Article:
Heart Attack: “Troubles Come in Battalions”
My husband lay in the bed in his single room #426 in Rhode Island Hospital, white sheets pulled snug, electrodes attached to his chest–monitors whose bleeping assured staff he wasn’t in the throes of a 2nd heart attack. As I rounded the door and stepped over the threshold, he rasped “See, Colleen, I told you we can’t keep fighting like this.” The monitor bleeped louder, showing his accelerated mood.
I choked back my outrage and remained silent, not wanting to agitate him, for doctors had privately told me he could have a 2ndheart attack imminently. He didn’t know his precarious condition, but I did.
The hospital had contacted me (it was before cell phones) and I’d hurried from my mother’s house where I’d gone that very afternoon, to tell her that, after 6 years of marriage, I would seek a divorce from my husband (I’d not told him). Our terrible marriage had sucked the life out of me; I was finished with walking on eggshells so as not to enrage him and his episodes of fury had escalated with terrible frequency and intensity.
But now, the heart attack changed everything, for how does one leave a spouse who’d just experienced this? I vowed inwardly to help him recover. I could do this. It would only extend out my timeline.
But fate had other plans.
The weeks slogged by. I’d gone back to teaching that year, after a 2-year hiatus (maternity leave). Now, I was juggling a full time career, one child at friend’s while I worked; the other at junior high, and a sick husband whose moods could vacillate at whim. I was exhausted.
After 8 weeks, he had his post heart attack check-up in Providence with his internist. That’s when we learned an ugly new reality: the dark shadow in his lungs was not spillage from the heart, after all. They now suspected something more ominous.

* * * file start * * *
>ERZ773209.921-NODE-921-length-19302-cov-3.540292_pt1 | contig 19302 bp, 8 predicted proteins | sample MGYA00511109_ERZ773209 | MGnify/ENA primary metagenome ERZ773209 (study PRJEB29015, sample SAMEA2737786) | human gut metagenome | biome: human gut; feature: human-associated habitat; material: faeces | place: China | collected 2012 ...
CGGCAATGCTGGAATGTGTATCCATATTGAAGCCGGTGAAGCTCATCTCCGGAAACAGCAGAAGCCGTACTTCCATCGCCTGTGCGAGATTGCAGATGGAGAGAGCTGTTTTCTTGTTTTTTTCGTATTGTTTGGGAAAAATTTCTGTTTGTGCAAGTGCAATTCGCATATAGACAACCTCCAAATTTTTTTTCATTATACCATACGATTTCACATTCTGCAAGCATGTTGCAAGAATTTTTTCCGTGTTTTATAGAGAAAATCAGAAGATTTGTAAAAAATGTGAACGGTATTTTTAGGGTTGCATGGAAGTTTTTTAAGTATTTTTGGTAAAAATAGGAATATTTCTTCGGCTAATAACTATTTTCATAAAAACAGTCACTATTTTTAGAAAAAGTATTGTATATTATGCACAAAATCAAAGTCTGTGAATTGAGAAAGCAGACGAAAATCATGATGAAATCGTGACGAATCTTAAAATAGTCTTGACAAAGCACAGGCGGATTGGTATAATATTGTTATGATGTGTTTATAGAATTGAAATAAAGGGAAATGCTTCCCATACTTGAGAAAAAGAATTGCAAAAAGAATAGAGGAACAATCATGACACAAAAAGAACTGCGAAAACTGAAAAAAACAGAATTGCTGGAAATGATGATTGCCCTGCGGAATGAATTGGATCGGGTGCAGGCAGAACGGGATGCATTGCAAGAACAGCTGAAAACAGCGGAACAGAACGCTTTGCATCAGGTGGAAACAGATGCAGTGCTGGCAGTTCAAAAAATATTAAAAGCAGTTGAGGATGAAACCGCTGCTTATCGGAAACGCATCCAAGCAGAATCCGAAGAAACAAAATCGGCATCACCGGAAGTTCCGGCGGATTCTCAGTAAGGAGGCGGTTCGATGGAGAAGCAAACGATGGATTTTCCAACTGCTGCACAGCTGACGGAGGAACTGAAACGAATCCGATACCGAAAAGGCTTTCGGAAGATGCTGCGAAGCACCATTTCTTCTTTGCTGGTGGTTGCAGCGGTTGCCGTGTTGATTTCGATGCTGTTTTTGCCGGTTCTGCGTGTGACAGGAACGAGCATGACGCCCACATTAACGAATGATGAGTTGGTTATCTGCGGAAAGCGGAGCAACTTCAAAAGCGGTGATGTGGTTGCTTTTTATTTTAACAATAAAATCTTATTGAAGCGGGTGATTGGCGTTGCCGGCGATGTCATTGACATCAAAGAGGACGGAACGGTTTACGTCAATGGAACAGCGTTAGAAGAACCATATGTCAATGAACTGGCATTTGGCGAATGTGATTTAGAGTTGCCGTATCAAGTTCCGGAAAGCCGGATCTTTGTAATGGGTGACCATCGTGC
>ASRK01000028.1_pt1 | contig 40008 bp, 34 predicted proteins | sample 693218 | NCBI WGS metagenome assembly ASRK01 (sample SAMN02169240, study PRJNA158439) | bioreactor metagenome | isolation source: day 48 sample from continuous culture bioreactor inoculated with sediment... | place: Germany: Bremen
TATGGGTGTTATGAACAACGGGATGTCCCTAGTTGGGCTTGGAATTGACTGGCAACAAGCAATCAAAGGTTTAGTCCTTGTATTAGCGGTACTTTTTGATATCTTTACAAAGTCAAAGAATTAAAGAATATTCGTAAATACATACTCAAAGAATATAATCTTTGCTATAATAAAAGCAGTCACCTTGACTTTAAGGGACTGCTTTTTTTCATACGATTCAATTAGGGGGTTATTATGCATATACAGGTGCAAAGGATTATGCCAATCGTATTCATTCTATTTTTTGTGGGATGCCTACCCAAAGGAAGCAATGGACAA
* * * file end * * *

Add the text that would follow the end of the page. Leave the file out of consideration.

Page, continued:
As for my own plan for divorce? That would have to wait. He never knew and I vowed, inwardly, to stay the course in whatever lay ahead.
Mass General accepted him right away. His friend was to drive us to Boston, so I wouldn’t need navigate the teeming roadways leading into and out of the city.
The night before, we went out for a “last meal,” at famed restaurant, Al Forno, in Providence. When we got home, I threw a final load into the washing machine, to ready for the week ahead. My parents were coming the next day to stay with our kids.
During the night, I got up to the faint sound of running water and wondered if one of the kids had left a faucet open. But, as I descended the stairs, I realized the sound came from the basement. Steeling myself, I opened the door and was met with a sight I’ll never forget– a parade of boxes, containing Christmas ornaments, extra clothes, old records and documents floating in 2 feet of water.
After wading through the water and turning off the water to the washing machine, I called the Fire Department and asked if they could pump out the basement. They said they only do that if the water level reaches 4’. I seriously considered turning the water back on and letting the split hose on the washing machine (the one that never allowed the machine to think the water level was reached) continue trying to fill the cellar to the 4’ mark.
When I woke my husband to tell him of the flood, he said: “Well, maybe this is a good sign. I can’t imagine getting bad news in Boston, after this.”
My parents arrived and we three began bailing out the water.
In the meantime, the friend called to tell us he was sick and wouldn’t be able to drive. This meant I’d now need to drive to Boston, get my husband settled, and then drive back, alone.
So, the dark area of his lungs on the x-ray…his immediate admission to Mass General…the flood…the friend backing out due to sickness….
All harbingers of what we’d face in the days ahead.
We just didn’t know it.
#cancer #domesticabuse #AlForno #RIHospital #heartattack #RICADV
****Why do I write these posts? Many of you are going through tough times. I write of my experiences to give you hope that no matter how things seem to rain down, unabatedly, you can get through it…get through it and go higher.
How do I know? I’m living proof.